In Sri Lanka, there were no serious demands for federalism even when the Soulbury Commission came down. When the Donoughmore Commission was here in the late 20’s, the demand for federalism, and nationhood, was from the Kandyan Sinhalese. When, in 1949, the Indian Tamils were disenfranchised, their votes taken away, and the Tamil Congress was sharing power in the national government but could not prevent that, Chelvanayagam broke away to form the Federal Party. When an ethnic group finds itself kept out of state power, they would demand for devolution or federalism. If that is also denied, the demand changes into one for a separate state. The internal self-determination turns into a demand for external self-determination. The challenge faced by multi-cultural societies is to restructure the state in order for all communities to share state power.
If the Northern Provincial Council asks for a representative police force, how could this need be addressed?
It would be ideal, if this can be done, if the police force in a particular area reflects the ethnic composition of the area. For example, in Batticaloa the police could be composed of both Muslims and Tamils, in Trincomalee – all three ethnicities. The 13th Amendment only devolves limited police powers to the provinces; the IGP continues to be the head of the Sri Lanka Police, which includes the provincial police. If recruitment of lower ranks is done from the various provinces, this problem gets sorted out. There must be avenues for promotion, and transfer to other provinces.
This would give everyone a sense of confidence as it would not be seen as a Sinhala police but Sri Lankan police. If a person receives a letter in a language he cannot understand, and he has to go to a neighbour or even to the next village to get a translation, he would not feel part of the country. In the same way, if a person goes to the police station and there is no police officer to record a statement or complaint in the language in which it is made, how would it feel? Every police station must have a police officer speaking both Sinhala and Tamil.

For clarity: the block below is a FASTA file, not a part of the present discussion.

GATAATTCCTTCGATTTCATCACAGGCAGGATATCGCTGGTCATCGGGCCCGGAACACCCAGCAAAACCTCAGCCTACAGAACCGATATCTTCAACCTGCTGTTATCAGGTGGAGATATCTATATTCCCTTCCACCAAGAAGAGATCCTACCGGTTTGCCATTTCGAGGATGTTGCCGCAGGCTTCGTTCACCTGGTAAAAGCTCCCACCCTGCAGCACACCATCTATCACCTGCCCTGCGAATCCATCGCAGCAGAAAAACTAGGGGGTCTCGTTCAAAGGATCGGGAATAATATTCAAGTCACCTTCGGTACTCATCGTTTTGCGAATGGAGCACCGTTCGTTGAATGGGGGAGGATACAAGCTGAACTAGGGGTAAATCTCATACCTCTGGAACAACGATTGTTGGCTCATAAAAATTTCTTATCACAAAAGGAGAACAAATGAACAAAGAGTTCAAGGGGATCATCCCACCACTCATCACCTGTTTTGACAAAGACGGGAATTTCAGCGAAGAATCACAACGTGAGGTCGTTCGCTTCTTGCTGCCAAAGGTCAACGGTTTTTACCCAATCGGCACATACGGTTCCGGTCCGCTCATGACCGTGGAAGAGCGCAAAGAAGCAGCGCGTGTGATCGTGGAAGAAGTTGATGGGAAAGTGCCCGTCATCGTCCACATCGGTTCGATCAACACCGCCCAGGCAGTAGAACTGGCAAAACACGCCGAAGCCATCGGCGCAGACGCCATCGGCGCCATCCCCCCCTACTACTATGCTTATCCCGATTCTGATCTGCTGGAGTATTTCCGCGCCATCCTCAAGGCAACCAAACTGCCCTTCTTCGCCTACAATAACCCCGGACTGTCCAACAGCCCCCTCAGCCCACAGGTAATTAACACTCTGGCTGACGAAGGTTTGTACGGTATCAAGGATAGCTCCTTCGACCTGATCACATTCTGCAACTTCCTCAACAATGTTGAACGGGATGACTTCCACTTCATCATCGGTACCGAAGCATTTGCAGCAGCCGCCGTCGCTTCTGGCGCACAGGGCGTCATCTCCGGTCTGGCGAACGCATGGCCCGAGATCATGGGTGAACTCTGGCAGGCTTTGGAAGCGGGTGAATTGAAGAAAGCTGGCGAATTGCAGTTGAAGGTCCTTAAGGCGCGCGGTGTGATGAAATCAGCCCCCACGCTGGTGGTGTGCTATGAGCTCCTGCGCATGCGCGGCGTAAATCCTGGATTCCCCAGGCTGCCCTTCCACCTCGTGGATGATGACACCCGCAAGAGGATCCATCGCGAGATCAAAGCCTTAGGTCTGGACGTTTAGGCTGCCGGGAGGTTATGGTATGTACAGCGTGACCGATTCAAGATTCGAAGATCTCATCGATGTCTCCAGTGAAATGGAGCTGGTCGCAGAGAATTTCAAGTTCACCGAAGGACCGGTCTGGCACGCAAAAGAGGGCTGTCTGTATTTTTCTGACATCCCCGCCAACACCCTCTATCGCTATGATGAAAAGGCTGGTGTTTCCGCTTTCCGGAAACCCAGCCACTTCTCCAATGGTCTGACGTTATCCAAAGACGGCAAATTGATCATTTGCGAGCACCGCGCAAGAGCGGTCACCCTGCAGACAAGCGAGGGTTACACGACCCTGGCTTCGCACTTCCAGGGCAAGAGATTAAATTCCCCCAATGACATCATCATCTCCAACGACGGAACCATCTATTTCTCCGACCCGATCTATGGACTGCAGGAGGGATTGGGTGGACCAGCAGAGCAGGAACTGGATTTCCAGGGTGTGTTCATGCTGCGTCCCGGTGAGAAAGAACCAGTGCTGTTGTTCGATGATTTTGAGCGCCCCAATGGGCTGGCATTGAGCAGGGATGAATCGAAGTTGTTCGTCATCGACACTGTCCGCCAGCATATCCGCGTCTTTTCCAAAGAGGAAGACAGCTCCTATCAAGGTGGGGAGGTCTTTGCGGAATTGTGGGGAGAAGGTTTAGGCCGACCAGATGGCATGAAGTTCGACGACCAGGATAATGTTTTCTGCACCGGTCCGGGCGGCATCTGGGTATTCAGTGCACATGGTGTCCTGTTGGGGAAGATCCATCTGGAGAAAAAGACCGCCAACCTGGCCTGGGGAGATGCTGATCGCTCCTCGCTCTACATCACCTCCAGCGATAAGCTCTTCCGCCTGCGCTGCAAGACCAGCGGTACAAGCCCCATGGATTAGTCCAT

What is your take on the opposition to the sharing of land powers and police powers to the provinces?
Land and police powers have been given to a certain extent under the 13th Amendment – that is part of the Constitution. So, citizens are entitled to require the full implementation of the Constitution. If the government does not want to give police powers and take back land powers, they must amend the Constitution. If the very Constitution we are living under is not being implemented, then the people will run to India and Geneva. We must not leave room for internal matters to require foreign interference. At least the 13th Amendment – I am not saying it is enough, it is certainly flawed – must be implemented.
This is not a constitutional state; the constitution is not supreme. J. R. Jayawardena’s constitution allows the government to get away with not fully implementing the constitution. For example, the President cannot be taken to court even on violation of fundamental rights for an action or inaction on his part – there is nobody to complain to. Once a law is passed, and when it is in operation, if it is found that it is in violation of fundamental rights, it cannot be challenged after passage. It can only be challenged at the Bill stage, a time at which the practical effects are unknown. In short, in Sri Lanka, the constitution is only on paper, in effect – it is not supreme.
– Sunday Leader